More juxtapositions abound. In section three, “Flowers Washed in Our Wake,” we read of tragic imperialism in “Tenochtitlan” when “from the hustling dust / their skeletons came / to rest beside the cooking pit” when aviaries burned, soon followed by a poem that conveys both beauty and pain. Set in in magnificent geography, we read in “Warbler:”

         Clamor, sunshafts,
         these throb and dissolve
         until the beak
         dabbed in water
         wakes and jabs the heavy hand.

Geography is a vast landscape with a poem, “Crossing Arbon Valley,” that serves as metaphor for human-imposed trauma that is left behind:

         We leave the shade and what flames out
         has nothing to do with humankind.
         No shining from meetinghouse steeple or bell.
         Mouse nest, grouse turd, castoff
         antler gnawed. These bits
         of necessity lavished by dry light
          afford reverence enough to keep speech plain.

Lindholdt calls section four, “When Land Grows Fat,” to suggest not just what humans reap from land itself but how righteous men of the colonies reap women or punish others with disregard. Although the final poem in the section alludes to spring planting and renewal, that renewal is illusory. The persona of “Kit Gardiner, Banished,” warns others to avoid his dire luck:

         If those same magistrates who drove me out of town
         were to admit their own whims and urgings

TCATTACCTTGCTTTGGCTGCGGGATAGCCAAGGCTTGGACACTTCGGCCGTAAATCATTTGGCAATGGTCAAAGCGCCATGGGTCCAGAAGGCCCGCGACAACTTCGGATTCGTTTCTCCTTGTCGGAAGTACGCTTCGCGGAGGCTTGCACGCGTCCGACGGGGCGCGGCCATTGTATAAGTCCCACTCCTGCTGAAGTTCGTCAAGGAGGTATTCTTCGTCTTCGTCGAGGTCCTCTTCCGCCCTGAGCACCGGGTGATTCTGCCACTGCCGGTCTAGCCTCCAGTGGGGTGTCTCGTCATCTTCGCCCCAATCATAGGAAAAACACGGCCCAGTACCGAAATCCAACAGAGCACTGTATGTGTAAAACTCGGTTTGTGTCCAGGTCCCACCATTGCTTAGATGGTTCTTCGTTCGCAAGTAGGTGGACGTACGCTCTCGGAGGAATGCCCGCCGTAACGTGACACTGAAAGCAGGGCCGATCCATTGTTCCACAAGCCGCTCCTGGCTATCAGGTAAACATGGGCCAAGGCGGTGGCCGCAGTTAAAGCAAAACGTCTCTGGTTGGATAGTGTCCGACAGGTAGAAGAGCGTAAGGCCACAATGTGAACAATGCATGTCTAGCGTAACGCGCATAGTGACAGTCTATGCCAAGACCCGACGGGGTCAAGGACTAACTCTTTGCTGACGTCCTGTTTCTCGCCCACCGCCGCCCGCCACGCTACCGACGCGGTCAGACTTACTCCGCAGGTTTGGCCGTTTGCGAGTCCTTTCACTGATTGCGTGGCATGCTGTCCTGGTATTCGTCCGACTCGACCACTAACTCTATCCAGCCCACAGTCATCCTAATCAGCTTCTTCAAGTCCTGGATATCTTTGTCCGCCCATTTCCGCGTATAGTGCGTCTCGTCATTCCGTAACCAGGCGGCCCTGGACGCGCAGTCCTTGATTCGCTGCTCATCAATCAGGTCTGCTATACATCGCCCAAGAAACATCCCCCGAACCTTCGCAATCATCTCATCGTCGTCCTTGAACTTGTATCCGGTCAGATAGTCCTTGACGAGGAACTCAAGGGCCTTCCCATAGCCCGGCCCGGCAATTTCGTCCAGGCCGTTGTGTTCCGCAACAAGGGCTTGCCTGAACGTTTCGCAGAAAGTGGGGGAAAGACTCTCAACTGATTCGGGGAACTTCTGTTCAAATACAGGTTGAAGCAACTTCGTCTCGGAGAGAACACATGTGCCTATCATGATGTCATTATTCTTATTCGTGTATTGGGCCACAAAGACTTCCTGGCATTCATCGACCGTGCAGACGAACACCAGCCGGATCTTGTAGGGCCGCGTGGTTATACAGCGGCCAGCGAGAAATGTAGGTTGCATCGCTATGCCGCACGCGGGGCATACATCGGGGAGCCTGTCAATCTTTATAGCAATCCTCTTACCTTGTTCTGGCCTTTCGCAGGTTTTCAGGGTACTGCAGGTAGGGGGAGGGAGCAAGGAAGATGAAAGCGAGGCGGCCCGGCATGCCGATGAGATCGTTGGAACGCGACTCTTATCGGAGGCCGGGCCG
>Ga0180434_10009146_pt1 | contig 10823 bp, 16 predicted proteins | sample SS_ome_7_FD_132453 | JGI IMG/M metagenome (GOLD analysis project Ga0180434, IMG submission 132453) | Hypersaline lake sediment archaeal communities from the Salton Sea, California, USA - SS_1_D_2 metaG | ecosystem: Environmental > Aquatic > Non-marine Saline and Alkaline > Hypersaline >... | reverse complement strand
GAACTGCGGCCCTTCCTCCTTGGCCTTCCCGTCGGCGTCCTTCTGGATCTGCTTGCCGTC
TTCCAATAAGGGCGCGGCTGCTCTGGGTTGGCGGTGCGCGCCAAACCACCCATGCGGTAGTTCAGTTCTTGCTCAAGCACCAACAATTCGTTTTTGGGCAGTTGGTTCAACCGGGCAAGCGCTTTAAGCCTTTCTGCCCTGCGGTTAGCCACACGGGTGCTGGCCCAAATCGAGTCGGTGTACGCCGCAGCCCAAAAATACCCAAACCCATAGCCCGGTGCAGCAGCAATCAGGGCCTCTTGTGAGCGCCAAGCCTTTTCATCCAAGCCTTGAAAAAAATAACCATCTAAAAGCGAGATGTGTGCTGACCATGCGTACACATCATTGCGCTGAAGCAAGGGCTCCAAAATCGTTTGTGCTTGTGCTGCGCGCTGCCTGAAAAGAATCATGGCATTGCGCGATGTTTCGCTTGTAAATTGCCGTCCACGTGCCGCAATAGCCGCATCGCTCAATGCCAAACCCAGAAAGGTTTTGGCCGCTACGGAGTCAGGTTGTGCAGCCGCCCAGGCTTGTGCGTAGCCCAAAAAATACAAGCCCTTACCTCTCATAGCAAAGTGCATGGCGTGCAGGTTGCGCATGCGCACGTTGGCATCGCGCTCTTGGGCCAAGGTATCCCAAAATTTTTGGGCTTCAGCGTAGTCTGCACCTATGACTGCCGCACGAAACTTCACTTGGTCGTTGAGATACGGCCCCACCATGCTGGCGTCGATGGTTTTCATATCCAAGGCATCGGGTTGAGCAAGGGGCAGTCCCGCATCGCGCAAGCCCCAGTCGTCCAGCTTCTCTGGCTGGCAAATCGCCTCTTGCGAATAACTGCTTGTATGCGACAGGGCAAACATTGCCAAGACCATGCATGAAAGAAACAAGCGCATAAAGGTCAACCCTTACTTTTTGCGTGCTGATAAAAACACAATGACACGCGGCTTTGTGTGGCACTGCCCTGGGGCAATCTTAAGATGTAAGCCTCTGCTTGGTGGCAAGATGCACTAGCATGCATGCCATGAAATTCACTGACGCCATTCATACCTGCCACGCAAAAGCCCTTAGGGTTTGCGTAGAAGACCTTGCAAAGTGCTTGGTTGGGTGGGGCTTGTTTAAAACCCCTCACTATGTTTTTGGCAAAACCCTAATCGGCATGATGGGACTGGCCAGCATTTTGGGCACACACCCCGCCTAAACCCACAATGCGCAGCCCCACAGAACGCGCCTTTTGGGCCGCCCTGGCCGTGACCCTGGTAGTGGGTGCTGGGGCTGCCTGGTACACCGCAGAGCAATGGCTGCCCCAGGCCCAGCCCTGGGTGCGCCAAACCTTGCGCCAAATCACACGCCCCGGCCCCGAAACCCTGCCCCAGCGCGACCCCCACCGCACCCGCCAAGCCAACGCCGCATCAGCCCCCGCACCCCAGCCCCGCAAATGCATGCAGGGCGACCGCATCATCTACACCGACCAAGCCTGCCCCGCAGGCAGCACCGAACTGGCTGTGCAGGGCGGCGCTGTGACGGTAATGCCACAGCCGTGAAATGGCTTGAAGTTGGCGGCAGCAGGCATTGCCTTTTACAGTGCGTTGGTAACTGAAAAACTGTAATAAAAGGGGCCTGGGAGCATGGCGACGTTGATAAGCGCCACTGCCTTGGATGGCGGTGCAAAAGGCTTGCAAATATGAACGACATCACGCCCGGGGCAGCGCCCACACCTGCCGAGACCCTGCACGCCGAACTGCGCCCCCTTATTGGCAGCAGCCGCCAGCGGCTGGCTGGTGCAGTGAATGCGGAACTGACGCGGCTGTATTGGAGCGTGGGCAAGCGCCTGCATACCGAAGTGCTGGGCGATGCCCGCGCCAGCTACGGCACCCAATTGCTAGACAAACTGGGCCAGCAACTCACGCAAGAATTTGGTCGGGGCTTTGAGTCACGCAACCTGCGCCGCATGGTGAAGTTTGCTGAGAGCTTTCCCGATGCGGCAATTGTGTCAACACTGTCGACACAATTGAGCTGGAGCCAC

they would be beside me now, starving
         and hard-bitten by frost, for does the Bible not
         enjoin us to root out sinful thoughts as well as deeds?

Lindholdt explores the hypocrisy of colonial leaders. While the “Magistrate” is on the couch in his chamber, he overhears “groans / of James Corey being stone-pressed to confess” to “bewitching Rachel Newman’s milk cow.” The overheard groans from corporal persuasion interfere with the Magistrate’s digestion:

         The imported quince tree
         outside my door
         stirs in a noontide breeze.
         Steam from lamb chops
         on platter, lemon
         white sauce, strong black tea
         and maple cane.
         Tell those men to stop
         until I finish dining!

Lindholdt’s poems show how the full force of extreme religious faith led astray by ego, righteousness, and power, routs intellect and common humanity. In the final section, “Merchant Saints,” we read how clergy and governors become the avenging sword of Leviticus. They banish men for “buggery” and call the indigenous people savages and barbarians, then turn around and use enslaved women as brood slaves.

This well-developed collection excels in character-driven narrative poetry. Paul Lindholdt adds texture, personality and lyricism as he opens a window to remind us of colonial hypocrisies that can serve to warn us about current injustice against people outside the power elite.

Mary Ellen Talley’s book reviews appear online and in print journals such as Compulsive Reader, Crab Creek Review, Sugar House Review, and Empty Mirror. Her poems have appeared widely in publications including Raven Chronicles, Gyroscope, and Banshee, as well as in multiple poetry anthologies. Her chapbook, Postcards from the Lilac City, is forthcoming from Finishing Line Press.



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Paul Lindholdt is a professor of English at Eastern Washington University, with a PhD in early American literature. His preparation in poetry began with a graduate degree when he studied with Annie Dillard and won an Academy of American Poets Prize. Shortly thereafter he began publishing these poems in Beloit Poetry Journal, Chicago Review, Poet Lore, Poetry Northwest, Sewanee Review, and Southern Humanities Review. All told, twenty-four of these forty-five poems have appeared in arts journals, history journals, and standalone books.